post #38 of 250
I was about to write a reply, but realized that my lack of eloquence would result in this being a 1 hour exercise, which I don't have time for today. So I will wait until I have the luxury of retirement before I provide my thoughts on the matter. Will re-visit and post in this thread in 30 years. Hope it won't be too necro then.
post #39 of 250
Thread Starter 
Quote:
Originally Posted by Kent Wang View Post
A complex question, and one I won't be able answer completely. I got into the business because I just wanted to make some clothes that I want to wear that was difficult to find at affordable prices. ... As for your primary point, that the rise of these vendors homogenizes style, I would say that the effect is negligible.
Thank you for your comments, Kent.
post #40 of 250
I want a lapel pin that says, "Dressed by Styleforum."

I freely admit that what I have seen posted here, the comments I have received for my own fits posted here, and what I have learned about from posts here have largely influenced my path.

Sure, I came here with my own sense of style, and I retain that to some degree, but my path has been altered dramatically by this place.

Also, I buy 95% of my clothes online. From the B&S, from vendors here, from other internet sources. I cannot find SF approved clothes, for the most part, at retail in my area, and I would likely not pay full retail for much of what I buy. Simple truth.

If these niche vendors cater specifically to us, I am all for it. The vast majority of people in the real world do not possess the level of knowledge or interest in clothes that can be found here. In a sense, SF has created the market and the audience for these niche vendors and their products.

Frankly, if you told me 3 years ago that I would be spending this much time, effort and expense to work on my wardrobe...to the point of taking pictures of myself on an almost daily basis for internet consumption, I would have laughed in your face.

Mike
post #41 of 250
Quote:
Originally Posted by F. Corbera View Post
This is a great group of guys, each with real style and panache, and each displaying drive that speaks for itself.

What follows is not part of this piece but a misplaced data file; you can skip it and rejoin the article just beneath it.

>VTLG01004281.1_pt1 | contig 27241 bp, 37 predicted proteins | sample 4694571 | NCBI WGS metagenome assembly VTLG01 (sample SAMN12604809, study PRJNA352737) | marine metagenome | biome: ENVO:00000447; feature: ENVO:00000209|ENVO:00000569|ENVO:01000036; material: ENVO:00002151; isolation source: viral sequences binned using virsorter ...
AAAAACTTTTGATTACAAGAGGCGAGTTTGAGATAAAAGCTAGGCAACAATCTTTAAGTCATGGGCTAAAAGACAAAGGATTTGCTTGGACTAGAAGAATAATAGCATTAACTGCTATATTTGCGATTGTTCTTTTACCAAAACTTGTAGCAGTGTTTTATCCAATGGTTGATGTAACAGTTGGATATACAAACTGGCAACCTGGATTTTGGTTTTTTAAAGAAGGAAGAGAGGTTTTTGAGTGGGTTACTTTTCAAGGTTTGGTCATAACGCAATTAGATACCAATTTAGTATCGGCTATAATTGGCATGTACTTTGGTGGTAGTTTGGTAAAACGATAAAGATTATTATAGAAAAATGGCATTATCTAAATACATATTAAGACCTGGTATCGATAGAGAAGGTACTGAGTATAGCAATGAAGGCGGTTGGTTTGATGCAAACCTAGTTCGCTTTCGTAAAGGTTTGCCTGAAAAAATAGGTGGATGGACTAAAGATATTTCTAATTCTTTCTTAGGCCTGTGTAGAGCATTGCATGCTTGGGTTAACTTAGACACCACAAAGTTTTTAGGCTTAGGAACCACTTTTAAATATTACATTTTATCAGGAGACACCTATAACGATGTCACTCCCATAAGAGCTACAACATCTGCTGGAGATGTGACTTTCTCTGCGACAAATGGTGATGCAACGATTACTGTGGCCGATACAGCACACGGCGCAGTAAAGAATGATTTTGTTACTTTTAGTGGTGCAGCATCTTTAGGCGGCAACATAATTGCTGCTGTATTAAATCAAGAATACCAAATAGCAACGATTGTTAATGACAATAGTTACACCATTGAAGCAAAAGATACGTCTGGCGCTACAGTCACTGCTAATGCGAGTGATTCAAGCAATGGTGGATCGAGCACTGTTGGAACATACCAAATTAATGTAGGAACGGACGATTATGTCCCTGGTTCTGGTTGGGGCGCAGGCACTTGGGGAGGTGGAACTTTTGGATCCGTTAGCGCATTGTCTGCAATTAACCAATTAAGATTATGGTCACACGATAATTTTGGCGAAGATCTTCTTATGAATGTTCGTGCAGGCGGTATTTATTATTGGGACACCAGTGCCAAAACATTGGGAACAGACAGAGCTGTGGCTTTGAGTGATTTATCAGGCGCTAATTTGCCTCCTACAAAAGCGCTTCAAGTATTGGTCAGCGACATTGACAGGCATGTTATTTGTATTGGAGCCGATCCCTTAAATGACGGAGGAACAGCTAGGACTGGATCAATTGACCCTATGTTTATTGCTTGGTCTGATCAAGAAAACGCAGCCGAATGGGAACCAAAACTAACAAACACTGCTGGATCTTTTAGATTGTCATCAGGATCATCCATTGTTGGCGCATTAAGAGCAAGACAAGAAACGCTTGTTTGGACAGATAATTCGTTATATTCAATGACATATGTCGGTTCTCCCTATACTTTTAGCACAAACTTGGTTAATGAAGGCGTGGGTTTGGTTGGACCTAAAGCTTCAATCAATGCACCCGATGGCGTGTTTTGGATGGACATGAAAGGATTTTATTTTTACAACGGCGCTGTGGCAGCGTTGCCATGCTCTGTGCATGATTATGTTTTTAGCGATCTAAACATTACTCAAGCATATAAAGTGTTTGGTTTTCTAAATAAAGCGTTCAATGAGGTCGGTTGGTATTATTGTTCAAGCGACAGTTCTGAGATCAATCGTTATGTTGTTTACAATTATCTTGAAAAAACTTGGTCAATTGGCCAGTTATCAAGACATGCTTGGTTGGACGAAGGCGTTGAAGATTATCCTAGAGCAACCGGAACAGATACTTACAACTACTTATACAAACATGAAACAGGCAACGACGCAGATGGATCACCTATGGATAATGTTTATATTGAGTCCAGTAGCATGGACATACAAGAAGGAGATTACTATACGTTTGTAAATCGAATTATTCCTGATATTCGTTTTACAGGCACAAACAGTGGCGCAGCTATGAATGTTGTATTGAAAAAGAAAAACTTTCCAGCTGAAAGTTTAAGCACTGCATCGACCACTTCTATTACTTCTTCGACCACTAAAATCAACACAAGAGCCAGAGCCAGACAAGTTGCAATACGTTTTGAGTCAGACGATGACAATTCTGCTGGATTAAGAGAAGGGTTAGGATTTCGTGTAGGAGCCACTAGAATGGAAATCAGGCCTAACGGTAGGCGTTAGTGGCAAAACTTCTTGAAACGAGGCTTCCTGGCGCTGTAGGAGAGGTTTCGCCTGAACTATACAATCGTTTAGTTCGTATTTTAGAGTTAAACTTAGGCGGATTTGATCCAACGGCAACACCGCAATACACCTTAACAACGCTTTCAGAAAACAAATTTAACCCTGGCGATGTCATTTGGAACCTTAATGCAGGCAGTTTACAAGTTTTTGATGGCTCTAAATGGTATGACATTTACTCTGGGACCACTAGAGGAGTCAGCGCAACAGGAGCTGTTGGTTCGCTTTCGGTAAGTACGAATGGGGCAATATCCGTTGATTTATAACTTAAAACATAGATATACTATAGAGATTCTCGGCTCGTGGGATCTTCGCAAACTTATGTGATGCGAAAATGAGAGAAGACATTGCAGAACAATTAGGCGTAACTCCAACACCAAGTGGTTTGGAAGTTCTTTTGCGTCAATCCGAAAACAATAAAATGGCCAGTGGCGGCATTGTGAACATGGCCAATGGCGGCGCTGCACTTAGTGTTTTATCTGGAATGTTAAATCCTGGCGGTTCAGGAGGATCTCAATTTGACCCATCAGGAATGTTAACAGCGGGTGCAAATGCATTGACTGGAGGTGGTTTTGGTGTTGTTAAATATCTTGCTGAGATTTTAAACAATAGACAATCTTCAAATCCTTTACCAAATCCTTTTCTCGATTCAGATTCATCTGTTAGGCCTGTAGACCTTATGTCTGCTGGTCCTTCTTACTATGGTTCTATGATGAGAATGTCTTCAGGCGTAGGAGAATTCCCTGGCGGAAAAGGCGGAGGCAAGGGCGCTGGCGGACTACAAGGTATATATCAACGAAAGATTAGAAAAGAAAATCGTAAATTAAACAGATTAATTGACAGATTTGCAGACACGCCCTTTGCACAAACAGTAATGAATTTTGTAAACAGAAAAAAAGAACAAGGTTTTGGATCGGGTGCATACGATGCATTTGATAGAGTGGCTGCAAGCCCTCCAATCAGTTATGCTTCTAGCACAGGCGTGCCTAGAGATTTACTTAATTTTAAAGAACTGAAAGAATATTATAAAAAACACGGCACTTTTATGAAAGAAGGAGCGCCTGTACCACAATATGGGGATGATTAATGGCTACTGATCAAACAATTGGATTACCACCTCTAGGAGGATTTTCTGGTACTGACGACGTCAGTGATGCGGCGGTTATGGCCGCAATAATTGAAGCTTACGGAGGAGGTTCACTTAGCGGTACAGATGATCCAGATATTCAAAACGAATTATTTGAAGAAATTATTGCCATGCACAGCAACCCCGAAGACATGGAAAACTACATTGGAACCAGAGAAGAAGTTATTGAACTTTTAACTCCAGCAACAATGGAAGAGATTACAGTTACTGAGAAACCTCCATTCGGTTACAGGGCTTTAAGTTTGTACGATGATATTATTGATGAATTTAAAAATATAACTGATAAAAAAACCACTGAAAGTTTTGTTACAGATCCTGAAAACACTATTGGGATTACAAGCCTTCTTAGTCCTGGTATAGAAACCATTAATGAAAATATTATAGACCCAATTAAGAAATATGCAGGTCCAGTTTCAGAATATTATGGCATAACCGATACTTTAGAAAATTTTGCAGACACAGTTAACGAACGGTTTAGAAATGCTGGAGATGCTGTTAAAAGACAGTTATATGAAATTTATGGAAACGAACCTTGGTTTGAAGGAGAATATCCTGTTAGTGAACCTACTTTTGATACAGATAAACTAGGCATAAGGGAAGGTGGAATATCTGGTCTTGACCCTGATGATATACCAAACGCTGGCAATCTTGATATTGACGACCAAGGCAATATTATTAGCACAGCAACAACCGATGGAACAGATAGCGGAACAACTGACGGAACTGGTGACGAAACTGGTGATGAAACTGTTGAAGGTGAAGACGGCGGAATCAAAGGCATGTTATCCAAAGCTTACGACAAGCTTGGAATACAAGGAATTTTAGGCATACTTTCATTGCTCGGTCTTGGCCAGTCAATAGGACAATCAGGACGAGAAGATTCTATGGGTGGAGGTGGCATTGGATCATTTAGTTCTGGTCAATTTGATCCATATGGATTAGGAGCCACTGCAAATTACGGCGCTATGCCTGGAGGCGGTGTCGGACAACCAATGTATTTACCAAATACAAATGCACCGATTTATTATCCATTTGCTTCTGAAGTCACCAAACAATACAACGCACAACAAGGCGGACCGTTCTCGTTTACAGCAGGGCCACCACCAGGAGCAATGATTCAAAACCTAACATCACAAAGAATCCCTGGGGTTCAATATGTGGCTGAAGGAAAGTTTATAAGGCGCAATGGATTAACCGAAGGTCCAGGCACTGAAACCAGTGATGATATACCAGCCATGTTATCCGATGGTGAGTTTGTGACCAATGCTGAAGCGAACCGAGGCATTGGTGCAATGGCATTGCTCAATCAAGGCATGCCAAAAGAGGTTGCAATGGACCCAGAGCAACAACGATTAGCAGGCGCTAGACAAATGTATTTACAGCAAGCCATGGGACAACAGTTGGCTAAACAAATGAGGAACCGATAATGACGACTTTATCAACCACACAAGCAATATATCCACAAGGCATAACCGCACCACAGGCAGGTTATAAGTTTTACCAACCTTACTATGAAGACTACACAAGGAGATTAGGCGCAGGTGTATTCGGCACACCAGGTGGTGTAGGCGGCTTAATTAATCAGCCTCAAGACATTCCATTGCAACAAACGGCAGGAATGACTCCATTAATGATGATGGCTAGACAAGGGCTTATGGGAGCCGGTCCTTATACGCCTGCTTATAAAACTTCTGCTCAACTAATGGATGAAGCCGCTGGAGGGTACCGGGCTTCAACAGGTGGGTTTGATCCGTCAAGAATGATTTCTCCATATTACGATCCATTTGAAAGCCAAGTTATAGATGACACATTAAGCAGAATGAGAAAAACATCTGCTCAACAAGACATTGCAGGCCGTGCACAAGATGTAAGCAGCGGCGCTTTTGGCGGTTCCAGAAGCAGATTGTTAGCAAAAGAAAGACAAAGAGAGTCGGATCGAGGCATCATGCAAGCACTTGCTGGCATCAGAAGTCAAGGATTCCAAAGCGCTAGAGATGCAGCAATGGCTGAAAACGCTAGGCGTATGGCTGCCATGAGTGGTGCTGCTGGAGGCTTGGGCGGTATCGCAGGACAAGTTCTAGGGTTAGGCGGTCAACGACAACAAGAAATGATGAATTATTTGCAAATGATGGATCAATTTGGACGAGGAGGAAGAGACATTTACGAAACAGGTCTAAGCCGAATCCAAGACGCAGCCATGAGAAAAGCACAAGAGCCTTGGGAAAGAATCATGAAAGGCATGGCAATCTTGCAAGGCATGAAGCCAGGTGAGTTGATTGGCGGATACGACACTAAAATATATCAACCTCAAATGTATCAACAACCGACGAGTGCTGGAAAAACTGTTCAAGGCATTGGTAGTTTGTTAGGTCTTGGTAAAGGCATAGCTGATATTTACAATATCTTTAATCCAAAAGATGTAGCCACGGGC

This, alone, is highly debatable.
post #42 of 250
Thread Starter 
Quote:
Originally Posted by clotheshorse69 View Post
This, alone, is highly debatable.

The lack of substance in your comment is not, however.

Why don't you expand on it?
post #43 of 250
Quote:
Originally Posted by F. Corbera View Post
Few will be surprised if even more members follow this path since a business based in what you truly find interesting is deeply satisfying if you can pull it off.
Not to be a downer but once you start getting paid to do it, it's a job; no matter how much you like the subject. There are many people who ruined a perfectly good hobby by trying to get it to pay for itself.
post #44 of 250
Thread Starter 
Quote:
Originally Posted by bigbucky View Post
There are many people who ruined a perfectly good hobby by trying to get it to pay for itself.

So true, so often.
post #45 of 250
I don't know about the entrepreneurs, but I have observed that Styleforum is replacing GQ/Esquire/etc as the main source of sartorial knowledge and advice for educated, computer-savvy professionals. There are a couple guys at work who I know get info from SF, and several others who I suspect read SF. I have had way more casual conversations about clothes with people than I ever used to, and everyone seems to be getting into bespoke tailoring.

I know it's conventional wisdom on SF that "99.99% of men don't care about clothes and just go to a department store and pick whatever RTW they see first" but it's just not the case anymore. FWIW, I work in finance, not some type of creative field.